As the size of a software project grows, so does the complexity of integrating changes made by multiple developers and resolving conflicts and other issues as they arise. Quality control can also become progressively more difficult without proper management of the build pipeline. Automated builds are the standard solution to this problem across the industry.
Understanding build automation in detail is a valuable skill for any developer, no matter the size of their team. Even smaller teams can see lots of benefits from adopting build automation early on.
What is build automation?
While each company uses different solutions in their automated process support, the general idea of build automation is the same across the board. A centralized system handles most (or all) steps of the build process, distributing the final package once a build has finished. There are various degrees of build automation, and a team doesn’t necessarily have to automate every single step of the process.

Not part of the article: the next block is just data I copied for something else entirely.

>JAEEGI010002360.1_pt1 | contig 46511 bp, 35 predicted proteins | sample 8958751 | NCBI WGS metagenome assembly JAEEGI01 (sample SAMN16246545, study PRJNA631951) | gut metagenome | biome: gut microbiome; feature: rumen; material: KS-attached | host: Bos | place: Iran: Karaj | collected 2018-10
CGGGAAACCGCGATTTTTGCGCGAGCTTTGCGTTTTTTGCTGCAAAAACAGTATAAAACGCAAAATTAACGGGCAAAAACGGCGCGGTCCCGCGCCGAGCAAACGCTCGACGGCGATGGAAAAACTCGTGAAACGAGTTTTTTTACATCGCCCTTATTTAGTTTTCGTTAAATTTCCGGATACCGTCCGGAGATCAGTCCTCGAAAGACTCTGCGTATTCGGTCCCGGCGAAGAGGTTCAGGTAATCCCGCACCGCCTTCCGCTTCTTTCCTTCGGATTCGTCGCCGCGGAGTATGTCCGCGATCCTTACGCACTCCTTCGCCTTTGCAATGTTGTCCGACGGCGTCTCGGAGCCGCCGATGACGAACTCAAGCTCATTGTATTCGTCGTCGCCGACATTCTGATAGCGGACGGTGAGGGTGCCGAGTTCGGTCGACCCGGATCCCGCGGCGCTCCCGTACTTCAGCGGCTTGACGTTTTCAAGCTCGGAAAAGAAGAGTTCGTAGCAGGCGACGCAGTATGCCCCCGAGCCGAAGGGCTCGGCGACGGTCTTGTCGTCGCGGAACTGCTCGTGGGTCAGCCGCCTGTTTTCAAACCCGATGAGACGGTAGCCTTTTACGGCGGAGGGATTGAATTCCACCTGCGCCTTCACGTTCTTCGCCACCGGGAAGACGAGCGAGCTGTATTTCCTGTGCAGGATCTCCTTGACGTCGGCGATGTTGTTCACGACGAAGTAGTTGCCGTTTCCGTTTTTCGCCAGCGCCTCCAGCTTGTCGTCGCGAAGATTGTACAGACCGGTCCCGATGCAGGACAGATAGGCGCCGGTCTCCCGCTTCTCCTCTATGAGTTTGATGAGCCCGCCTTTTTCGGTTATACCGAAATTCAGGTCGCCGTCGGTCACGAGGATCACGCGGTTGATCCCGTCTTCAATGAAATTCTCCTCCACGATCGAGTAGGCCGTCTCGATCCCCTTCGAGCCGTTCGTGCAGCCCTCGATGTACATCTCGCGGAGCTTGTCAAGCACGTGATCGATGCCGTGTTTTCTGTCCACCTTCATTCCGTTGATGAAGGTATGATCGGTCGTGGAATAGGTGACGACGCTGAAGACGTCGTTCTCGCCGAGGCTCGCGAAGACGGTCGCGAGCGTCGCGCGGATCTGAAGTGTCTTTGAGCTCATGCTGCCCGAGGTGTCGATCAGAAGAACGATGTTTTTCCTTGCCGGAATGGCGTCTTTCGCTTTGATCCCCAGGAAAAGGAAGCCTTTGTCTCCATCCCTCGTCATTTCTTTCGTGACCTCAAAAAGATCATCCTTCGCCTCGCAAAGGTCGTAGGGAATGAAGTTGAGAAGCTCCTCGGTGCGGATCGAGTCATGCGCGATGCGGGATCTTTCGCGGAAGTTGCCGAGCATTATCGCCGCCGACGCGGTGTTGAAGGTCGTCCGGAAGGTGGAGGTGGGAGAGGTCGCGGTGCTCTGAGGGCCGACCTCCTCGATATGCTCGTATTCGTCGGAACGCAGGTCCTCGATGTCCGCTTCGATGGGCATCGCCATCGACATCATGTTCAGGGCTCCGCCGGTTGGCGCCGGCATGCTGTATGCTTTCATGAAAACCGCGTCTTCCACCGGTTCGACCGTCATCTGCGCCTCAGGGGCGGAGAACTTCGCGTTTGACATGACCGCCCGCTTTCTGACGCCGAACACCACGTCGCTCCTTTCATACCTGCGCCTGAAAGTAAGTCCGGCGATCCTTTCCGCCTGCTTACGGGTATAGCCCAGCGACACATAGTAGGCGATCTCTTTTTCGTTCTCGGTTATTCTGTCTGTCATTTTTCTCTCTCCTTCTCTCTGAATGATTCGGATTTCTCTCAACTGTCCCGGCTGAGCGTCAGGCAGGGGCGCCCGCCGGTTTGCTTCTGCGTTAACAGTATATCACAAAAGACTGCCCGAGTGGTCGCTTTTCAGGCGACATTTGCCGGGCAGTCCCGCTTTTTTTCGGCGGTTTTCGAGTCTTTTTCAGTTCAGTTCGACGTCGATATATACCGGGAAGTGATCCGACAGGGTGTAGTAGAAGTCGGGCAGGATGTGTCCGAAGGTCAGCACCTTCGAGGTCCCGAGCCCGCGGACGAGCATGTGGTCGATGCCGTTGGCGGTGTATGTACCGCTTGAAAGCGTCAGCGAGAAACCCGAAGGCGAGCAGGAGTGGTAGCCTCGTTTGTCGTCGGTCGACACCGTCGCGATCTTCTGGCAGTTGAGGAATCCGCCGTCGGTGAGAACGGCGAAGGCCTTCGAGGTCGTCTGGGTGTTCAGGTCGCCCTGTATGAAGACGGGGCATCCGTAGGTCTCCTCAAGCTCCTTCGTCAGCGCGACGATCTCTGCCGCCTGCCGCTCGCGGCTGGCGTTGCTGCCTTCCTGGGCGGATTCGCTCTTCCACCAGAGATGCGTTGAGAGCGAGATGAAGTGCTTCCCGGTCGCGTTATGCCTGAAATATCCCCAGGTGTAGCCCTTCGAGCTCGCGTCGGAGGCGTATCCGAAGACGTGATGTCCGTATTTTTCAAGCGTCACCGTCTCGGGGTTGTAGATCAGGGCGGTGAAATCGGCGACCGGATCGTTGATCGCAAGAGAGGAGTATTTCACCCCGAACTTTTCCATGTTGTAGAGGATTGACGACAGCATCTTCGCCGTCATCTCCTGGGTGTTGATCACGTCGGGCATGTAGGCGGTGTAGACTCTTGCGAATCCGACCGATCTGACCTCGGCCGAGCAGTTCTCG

In the most basic version, a build system simply picks up all recent changes to the codebase, compiles a new executable, and distributes it as part of a larger package that is available to the team. Modern build automation systems track changes automatically and may trigger a new build every time a developer submits a change.
In larger teams, it’s more common to see systems aggregating changes in bundles because triggering a separate build for each individual change often doesn’t make sense with so many submissions throughout the day.
Build tools and software might also automate tasks like testing and deployment to different platforms, further relieving teams of a significant burden and freeing up developer resources for more important work.
Benefits of build automation